Happy Sunday to you all and welcome back to the blog! Last week I brought you Part 1 of my iconic movie fashion moments and I’m back this week with five more absolute corkers! This part 2 has some amazing looks from the fifties right through to the noughties so without further ado let’s get straight into it...
1. Madonna - Desperately Seeking Susan (1985)
When it comes to iconic eighties fashion, there isn’t really anyone who does it better than Madonna, and this absolutely classic 80s film really epitomises her style of the time. In pre-production there were actually several other big names in talks for the role of Susan including Goldie Hawn, Diane Keaton and Melanie Griffith, but it was the biggest female pop star on the planet who bagged the role in the end. It is rumoured that costumer designer Santo Loquasto sought inspiration for Susan’s wardrobe from Madonna’s own personal clothing collection which actually comes as no surprise. The character had all the DGAF energy and cropped, blinged out ensembles of Madonna’s 80s persona and we lapped it up. Lace gloves, hair bows, oversized shirts and statement jewellery make up some of the fabulous mish-mash fashion. This created one of the most iconic Madonna looks that is still emulated at 80s nights and fancy dress parties all over the world.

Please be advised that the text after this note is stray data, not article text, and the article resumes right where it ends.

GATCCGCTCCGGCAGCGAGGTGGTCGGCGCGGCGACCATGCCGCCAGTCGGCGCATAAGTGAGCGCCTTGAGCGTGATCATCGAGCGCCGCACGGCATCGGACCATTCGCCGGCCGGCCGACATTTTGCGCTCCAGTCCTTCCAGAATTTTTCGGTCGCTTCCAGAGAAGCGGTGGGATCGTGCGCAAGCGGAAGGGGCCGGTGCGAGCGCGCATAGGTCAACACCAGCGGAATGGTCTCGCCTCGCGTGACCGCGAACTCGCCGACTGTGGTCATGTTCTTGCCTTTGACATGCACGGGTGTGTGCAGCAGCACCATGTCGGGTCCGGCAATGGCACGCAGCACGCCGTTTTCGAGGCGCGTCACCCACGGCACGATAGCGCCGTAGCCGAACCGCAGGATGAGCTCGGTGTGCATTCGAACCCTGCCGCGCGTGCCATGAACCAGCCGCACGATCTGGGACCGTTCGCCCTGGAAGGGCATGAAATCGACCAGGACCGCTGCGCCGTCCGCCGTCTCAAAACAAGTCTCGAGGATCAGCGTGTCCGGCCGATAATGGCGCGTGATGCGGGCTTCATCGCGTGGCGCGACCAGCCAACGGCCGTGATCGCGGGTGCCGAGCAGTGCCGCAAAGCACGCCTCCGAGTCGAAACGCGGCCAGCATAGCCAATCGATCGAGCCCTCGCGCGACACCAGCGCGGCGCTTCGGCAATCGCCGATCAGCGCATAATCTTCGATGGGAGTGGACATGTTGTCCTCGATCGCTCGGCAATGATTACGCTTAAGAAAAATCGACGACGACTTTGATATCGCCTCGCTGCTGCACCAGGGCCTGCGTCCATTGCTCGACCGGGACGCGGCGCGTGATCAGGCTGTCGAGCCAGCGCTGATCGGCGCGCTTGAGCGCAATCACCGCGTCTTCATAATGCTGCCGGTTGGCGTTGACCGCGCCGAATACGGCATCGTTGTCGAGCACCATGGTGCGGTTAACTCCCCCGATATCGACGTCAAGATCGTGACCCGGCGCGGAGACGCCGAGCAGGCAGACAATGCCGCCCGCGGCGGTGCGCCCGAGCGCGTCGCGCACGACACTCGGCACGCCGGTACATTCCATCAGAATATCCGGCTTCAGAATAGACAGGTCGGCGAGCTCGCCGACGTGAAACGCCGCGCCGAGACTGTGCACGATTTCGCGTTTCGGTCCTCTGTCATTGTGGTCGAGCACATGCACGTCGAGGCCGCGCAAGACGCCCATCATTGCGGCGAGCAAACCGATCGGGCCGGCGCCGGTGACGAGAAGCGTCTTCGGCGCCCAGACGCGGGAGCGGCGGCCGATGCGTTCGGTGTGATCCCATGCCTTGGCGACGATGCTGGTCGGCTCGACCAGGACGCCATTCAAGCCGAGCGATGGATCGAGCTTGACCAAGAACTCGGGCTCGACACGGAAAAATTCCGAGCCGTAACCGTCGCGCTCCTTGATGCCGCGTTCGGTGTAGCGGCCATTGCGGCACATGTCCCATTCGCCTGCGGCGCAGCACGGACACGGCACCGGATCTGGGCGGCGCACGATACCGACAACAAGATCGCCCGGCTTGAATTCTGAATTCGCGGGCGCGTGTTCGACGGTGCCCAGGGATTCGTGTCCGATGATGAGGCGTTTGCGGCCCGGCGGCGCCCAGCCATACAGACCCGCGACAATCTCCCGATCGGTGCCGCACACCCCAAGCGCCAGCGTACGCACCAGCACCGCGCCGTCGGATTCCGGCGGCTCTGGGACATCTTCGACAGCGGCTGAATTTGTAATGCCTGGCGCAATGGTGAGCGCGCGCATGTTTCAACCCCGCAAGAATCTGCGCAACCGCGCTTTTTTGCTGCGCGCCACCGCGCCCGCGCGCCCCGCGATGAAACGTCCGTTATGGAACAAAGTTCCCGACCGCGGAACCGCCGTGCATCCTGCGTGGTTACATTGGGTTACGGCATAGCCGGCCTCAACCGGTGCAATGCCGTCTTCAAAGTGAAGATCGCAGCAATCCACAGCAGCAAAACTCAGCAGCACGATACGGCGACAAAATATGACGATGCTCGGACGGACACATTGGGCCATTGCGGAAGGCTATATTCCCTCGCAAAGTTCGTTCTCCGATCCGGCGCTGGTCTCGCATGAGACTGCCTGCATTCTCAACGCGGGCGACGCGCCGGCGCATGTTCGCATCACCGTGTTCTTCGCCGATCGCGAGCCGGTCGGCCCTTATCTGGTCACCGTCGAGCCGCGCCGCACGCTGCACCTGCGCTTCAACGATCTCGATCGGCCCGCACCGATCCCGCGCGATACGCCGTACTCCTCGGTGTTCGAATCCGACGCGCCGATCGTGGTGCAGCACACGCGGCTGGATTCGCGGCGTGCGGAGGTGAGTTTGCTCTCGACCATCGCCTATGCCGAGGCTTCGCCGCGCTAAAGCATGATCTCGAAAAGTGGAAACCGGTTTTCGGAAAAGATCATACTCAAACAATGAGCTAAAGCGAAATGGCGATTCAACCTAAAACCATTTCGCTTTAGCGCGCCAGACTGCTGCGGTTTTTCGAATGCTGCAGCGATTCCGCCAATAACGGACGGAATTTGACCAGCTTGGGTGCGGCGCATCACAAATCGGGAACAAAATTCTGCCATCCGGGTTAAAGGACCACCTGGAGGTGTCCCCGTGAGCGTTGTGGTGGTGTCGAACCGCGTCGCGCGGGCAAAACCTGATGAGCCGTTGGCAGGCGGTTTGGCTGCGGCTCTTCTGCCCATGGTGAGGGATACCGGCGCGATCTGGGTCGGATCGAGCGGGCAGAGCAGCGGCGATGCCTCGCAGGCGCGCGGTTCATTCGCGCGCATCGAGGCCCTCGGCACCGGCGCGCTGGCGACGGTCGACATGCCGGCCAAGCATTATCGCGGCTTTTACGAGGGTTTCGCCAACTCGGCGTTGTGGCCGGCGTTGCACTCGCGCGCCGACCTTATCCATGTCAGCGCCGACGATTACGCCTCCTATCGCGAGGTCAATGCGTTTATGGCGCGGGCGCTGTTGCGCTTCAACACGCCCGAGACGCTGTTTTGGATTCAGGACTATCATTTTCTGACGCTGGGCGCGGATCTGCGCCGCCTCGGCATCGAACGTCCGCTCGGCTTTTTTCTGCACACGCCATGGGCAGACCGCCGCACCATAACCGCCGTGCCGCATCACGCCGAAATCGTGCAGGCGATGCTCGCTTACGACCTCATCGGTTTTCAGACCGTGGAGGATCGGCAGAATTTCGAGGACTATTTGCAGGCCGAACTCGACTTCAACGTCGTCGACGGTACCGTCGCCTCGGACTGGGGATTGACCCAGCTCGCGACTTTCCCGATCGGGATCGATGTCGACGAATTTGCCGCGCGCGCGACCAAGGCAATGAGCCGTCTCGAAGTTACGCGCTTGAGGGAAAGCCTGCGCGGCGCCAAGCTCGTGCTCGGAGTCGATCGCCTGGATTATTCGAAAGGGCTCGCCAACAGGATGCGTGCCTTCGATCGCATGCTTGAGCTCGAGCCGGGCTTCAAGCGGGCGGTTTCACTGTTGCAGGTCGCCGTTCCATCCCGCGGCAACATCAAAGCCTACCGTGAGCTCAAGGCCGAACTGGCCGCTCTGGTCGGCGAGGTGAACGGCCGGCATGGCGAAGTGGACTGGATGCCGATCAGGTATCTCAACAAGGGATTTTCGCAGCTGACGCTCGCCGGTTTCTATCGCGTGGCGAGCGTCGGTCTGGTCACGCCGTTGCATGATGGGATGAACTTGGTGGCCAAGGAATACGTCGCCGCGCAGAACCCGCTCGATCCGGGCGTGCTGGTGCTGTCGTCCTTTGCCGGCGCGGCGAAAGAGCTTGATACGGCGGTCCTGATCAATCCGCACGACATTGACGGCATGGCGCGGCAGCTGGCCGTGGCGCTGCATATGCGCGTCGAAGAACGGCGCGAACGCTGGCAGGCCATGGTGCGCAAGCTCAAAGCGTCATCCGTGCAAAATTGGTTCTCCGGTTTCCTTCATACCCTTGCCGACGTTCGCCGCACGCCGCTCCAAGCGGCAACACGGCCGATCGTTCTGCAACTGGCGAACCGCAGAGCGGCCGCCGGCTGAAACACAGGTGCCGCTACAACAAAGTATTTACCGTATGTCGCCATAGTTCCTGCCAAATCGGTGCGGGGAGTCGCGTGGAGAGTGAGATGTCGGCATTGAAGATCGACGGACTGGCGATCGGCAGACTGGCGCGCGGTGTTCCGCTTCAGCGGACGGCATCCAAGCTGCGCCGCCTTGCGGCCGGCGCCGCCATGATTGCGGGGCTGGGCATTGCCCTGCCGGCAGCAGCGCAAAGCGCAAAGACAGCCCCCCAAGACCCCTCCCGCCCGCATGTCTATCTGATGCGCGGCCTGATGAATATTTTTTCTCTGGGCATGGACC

2. Marilyn Monroe - The Seven Year Itch (1955)
From one hugely iconic blonde to another, as we travel back to arguably the biggest icon of them all- 50s glamour puss Marilyn Monroe. The Seven Year Itch gave us one of the biggest moments in both fashion and movie history thanks to the costume designer William Travilla. He had previously worked with Marilyn on Gentlemen Prefer Blondes and How to Marry a Millionaire and really understood her figure and character beautifully. In this film, he created some truly amazing looks including a white full length sequin number that looks as contemporary now as it did originally. There was also a body hugging tiger print dress that appeared in a fantasy sequence in Richard’s apartment. But it was the the ivory halter-neck swing dress with billowing pleated skirt that would become Monroe’s most famous look. As she stood on a New York subway vent, the gust or of blew up her skirt and history was made. The scene was originally filmed on Lexington Avenue in Manhattan, the crowds were huge and the Marilyn mania was intense. In the end, they had to re-shoot on the Hollywood film lot as there was just too much cheering, whistling and hollering from the original recording. It’s a look we all love and even the favourite of Travilla himself, he released an off the rack version from his fashion line in the 1980s.